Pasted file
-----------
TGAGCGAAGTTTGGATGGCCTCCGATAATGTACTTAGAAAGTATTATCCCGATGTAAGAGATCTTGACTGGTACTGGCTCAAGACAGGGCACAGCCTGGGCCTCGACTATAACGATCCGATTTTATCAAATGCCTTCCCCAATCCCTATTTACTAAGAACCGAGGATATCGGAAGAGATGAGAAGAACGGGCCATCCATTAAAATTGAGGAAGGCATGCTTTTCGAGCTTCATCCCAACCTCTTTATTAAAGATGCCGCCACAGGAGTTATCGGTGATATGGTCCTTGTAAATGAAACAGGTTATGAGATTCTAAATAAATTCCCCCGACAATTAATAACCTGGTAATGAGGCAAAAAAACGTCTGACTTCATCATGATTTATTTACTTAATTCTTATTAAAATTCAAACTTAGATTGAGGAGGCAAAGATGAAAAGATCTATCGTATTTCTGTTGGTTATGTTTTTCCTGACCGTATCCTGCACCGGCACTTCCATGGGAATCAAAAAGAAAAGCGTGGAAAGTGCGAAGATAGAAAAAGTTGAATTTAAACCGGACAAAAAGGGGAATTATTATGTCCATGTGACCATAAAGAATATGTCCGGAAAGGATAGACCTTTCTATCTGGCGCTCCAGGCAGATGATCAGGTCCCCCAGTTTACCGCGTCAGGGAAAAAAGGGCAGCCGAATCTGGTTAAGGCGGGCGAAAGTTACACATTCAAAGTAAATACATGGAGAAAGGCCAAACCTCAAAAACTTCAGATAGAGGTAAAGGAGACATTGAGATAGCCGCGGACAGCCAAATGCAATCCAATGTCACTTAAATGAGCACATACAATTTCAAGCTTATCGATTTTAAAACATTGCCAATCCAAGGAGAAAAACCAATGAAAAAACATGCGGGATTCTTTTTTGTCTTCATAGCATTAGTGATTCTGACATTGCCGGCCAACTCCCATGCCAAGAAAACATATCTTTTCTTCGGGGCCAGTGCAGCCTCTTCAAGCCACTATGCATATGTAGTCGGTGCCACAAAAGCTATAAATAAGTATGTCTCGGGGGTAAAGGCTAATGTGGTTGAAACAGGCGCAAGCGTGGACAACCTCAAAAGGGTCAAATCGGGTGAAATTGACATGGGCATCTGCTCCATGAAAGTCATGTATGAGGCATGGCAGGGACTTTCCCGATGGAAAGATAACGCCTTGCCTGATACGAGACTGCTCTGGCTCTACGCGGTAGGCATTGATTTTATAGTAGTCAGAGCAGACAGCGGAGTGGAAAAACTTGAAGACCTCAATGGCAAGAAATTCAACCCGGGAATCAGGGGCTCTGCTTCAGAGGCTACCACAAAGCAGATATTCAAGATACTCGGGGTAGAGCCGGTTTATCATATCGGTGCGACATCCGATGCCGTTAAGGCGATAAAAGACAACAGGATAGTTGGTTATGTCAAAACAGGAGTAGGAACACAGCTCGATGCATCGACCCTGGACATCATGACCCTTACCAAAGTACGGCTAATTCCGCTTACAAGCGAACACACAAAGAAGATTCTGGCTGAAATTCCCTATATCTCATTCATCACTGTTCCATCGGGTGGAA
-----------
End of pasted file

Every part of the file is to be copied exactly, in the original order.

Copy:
TGAGCGAAGTTTGGATGGCCTCCGATAATGTACTTAGAAAGTATTATCCCGATGTAAGAGATCTTGACTGGTACTGGCTCAAGACAGGGCACAGCCTGGGCCTCGACTATAACGATCCGATTTTATCAAATGCCTTCCCCAATCCCTATTTACTAAGAACCGAGGATATCGGAAGAGATGAGAAGAACGGGCCATCCATTAAAATTGAGGAAGGCATGCTTTTCGAGCTTCATCCCAACCTCTTTATTAAAGATGCCGCCACAGGAGTTATCGGTGATATGGTCCTTGTAAATGAAACAGGTTATGAGATTCTAAATAAATTCCCCCGACAATTAATAACCTGGTAATGAGGCAAAAAAACGTCTGACTTCATCATGATTTATTTACTTAATTCTTATTAAAATTCAAACTTAGATTGAGGAGGCAAAGATGAAAAGATCTATCGTATTTCTGTTGGTTATGTTTTTCCTGACCGTATCCTGCACCGGCACTTCCATGGGAATCAAAAAGAAAAGCGTGGAAAGTGCGAAGATAGAAAAAGTTGAATTTAAACCGGACAAAAAGGGGAATTATTATGTCCATGTGACCATAAAGAATATGTCCGGAAAGGATAGACCTTTCTATCTGGCGCTCCAGGCAGATGATCAGGTCCCCCAGTTTACCGCGTCAGGGAAAAAAGGGCAGCCGAATCTGGTTAAGGCGGGCGAAAGTTACACATTCAAAGTAAATACATGGAGAAAGGCCAAACCTCAAAAACTTCAGATAGAGGTAAAGGAGACATTGAGATAGCCGCGGACAGCCAAATGCAATCCAATGTCACTTAAATGAGCACATACAATTTCAAGCTTATCGATTTTAAAACATTGCCAATCCAAGGAGAAAAACCAATGAAAAAACATGCGGGATTCTTTTTTGTCTTCATAGCATTAGTGATTCTGACATTGCCGGCCAACTCCCATGCCAAGAAAACATATCTTTTCTTCGGGGCCAGTGCAGCCTCTTCAAGCCACTATGCATATGTAGTCGGTGCCACAAAAGCTATAAATAAGTATGTCTCGGGGGTAAAGGCTAATGTGGTTGAAACAGGCGCAAGCGTGGACAACCTCAAAAGGGTCAAATCGGGTGAAATTGACATGGGCATCTGCTCCATGAAAGTCATGTATGAGGCATGGCAGGGACTTTCCCGATGGAAAGATAACGCCTTGCCTGATACGAGACTGCTCTGGCTCTACGCGGTAGGCATTGATTTTATAGTAGTCAGAGCAGACAGCGGAGTGGAAAAACTTGAAGACCTCAATGGCAAGAAATTCAACCCGGGAATCAGGGGCTCTGCTTCAGAGGCTACCACAAAGCAGATATTCAAGATACTCGGGGTAGAGCCGGTTTATCATATCGGTGCGACATCCGATGCCGTTAAGGCGATAAAAGACAACAGGATAGTTGGTTATGTCAAAACAGGAGTAGGAACACAGCTCGATGCATCGACCCTGGACATCATGACCCTTACCAAAGTACGGCTAATTCCGCTTACAAGCGAACACACAAAGAAGATTCTGGCTGAAATTCCCTATATCTCATTCATCACTGTTCCATCGGGTGGAA